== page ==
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The Age of Mass Migration: Economic and Institutional Determinants

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  • Bertocchi, Graziella

    ()
    (University of Modena and Reggio Emilia)

  • Strozzi, Chiara

    ()
    (University of Modena and Reggio Emilia)

Abstract

We study the determinants of 19th century mass migration with special attention to the role of institutional factors beside standard economic fundamentals. We find that economic forces associated with income and demographic differentials had a major role in the determination of this historical event, but that the quality of institutions also mattered. We evaluate separately the impact of political institutions linked to democracy and suffrage and of those institutions more specifically targeted at attracting migrants, i.e., citizenship acquisition, land distribution, and public education policies. We find that both sets of institutions contributed to this event, even after controlling for their potential endogeneity through a set of instruments exploiting colonial history and the quality of institutions inherited from the past.

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Bibliographic Info

Paper provided by Institute for the Study of Labor (IZA) in its series IZA Discussion Papers with number 2499.

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Length: 33 pages
Date of creation: Dec 2006
Date of revision:
Handle: RePEc:iza:izadps:dp2499

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Keywords: colonial history; democracy; 19th century international migration; institutions; migration policy;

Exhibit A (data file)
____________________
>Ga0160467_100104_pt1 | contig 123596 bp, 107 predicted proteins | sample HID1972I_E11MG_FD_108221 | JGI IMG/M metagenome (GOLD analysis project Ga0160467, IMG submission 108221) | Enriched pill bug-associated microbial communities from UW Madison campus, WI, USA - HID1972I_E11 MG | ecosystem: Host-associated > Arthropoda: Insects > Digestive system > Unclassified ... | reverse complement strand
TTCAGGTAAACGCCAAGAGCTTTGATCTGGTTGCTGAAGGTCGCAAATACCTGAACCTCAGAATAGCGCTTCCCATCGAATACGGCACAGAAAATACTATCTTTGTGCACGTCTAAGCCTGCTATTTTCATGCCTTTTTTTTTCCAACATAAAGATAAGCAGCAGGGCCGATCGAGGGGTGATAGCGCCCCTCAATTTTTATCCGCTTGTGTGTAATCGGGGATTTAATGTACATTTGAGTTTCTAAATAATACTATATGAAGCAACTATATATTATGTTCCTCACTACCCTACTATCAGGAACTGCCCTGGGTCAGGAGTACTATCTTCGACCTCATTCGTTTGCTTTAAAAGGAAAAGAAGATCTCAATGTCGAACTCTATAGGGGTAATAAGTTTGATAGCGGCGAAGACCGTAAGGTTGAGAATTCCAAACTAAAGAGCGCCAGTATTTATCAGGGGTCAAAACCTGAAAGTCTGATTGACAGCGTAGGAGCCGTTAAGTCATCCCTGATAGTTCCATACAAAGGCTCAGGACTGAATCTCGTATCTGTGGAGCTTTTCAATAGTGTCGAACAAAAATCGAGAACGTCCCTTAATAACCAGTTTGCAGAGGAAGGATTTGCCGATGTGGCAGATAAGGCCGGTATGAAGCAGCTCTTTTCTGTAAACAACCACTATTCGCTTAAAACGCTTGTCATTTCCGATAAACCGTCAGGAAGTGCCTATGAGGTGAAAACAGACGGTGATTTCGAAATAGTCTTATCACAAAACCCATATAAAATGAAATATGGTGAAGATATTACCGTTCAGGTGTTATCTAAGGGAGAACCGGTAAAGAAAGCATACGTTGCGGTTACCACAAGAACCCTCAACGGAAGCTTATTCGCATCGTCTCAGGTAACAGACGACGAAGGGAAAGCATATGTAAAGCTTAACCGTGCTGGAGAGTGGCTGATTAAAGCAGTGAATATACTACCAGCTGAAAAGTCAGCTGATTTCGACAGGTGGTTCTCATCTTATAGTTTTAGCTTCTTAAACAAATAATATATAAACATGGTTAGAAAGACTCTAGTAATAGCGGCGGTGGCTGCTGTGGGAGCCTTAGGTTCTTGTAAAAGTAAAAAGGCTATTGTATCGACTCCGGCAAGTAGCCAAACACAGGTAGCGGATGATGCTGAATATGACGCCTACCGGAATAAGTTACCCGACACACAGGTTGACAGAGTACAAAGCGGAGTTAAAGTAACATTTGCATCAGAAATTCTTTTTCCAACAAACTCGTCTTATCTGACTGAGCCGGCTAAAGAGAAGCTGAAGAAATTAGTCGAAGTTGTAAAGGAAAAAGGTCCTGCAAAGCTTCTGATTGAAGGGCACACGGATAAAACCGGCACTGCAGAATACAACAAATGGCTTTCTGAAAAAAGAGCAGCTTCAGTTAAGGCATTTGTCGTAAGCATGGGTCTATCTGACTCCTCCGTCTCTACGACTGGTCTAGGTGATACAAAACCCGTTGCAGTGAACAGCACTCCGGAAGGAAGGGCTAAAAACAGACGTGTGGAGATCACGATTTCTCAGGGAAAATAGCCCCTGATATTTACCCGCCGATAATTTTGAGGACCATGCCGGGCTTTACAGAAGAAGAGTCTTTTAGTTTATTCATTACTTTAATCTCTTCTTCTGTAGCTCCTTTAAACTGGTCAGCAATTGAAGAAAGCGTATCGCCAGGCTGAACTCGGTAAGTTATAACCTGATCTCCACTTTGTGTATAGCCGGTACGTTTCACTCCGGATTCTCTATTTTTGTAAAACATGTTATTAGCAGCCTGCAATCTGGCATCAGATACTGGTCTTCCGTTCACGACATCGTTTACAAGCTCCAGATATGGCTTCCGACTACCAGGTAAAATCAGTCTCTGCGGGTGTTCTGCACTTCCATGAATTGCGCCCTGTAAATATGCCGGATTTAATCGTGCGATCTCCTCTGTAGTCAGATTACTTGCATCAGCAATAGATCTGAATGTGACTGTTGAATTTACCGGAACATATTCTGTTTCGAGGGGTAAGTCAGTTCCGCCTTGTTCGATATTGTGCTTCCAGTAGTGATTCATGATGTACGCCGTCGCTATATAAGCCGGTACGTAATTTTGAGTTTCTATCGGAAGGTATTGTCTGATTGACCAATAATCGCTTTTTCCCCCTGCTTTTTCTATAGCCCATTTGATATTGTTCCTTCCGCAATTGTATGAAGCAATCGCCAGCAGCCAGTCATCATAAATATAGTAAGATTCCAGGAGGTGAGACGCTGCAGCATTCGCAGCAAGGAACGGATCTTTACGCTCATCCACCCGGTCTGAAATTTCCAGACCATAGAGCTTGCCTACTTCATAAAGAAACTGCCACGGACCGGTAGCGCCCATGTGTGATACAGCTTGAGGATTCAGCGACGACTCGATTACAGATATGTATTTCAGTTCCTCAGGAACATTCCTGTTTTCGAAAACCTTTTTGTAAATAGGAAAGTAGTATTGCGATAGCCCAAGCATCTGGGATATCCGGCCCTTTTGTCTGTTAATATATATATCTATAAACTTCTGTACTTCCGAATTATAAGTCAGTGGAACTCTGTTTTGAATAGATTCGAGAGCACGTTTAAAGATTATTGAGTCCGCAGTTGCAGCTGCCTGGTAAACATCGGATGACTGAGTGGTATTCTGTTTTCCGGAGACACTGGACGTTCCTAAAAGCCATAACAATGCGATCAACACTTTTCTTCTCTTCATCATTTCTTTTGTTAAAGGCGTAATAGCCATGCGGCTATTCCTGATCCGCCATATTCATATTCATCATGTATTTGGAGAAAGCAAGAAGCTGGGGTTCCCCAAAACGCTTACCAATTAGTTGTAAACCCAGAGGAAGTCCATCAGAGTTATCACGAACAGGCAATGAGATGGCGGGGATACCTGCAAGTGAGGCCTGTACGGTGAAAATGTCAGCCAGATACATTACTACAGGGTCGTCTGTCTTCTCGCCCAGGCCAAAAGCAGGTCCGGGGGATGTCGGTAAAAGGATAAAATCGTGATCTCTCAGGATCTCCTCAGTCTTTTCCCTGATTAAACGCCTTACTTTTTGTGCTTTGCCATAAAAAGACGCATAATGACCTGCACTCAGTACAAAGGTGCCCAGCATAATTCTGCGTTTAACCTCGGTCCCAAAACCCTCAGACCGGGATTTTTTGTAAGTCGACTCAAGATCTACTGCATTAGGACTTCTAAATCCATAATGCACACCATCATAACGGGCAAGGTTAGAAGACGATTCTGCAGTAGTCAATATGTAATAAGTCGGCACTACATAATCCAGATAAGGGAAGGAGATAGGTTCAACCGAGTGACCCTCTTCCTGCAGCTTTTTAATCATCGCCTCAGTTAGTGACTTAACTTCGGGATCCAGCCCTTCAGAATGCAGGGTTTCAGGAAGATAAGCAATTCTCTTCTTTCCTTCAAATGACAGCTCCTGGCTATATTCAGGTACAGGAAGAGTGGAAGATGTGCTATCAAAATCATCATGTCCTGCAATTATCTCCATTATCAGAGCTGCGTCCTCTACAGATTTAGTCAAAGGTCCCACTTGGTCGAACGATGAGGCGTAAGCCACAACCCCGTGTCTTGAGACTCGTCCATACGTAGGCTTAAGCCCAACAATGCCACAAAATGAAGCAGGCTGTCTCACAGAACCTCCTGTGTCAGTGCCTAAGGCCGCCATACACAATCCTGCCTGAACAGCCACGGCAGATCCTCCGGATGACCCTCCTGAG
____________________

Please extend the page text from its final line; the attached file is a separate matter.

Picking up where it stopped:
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References

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  1. Mark Gradstein & Maurice Schiff, 2006. "The political economy of social exclusion, with implications for immigration policy," Journal of Population Economics, Springer, vol. 19(2), pages 327-344, June.
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  4. Torsten Persson & Guido Tabellini, 2006. "Democracy and Development: The Devil in the Details," Working Papers 302, IGIER (Innocenzo Gasparini Institute for Economic Research), Bocconi University.
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Citations

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Cited by:
  1. Graziella Bertocchi & Chiara Strozzi, 2006. "The Evolution of Citizenship: Economic and Institutional Determinants," Development Working Papers 211, Centro Studi Luca d\'Agliano, University of Milano.
  2. Marina Murat & Barbara Pistoresi, 2009. "Migrant Networks: Empirical Implications for the Italian Bilateral Trade," International Economic Journal, Taylor & Francis Journals, vol. 23(3), pages 371-390.
  3. Vladimir Otrachshenko & Olga Popova, 2012. "Life (Dis)satisfaction and the Decision to Migrate: Evidence from Central and Eastern Europe," CERGE-EI Working Papers wp460, The Center for Economic Research and Graduate Education - Economic Institute, Prague.
  4. Marina Murat & Barbara Pistoresi & Alberto Rinaldi, 2008. "Italian Diaspora and Foreign Direct Investment: A Cliometric Perspective," Center for Economic Research (RECent) 013, University of Modena and Reggio E., Dept. of Economics.

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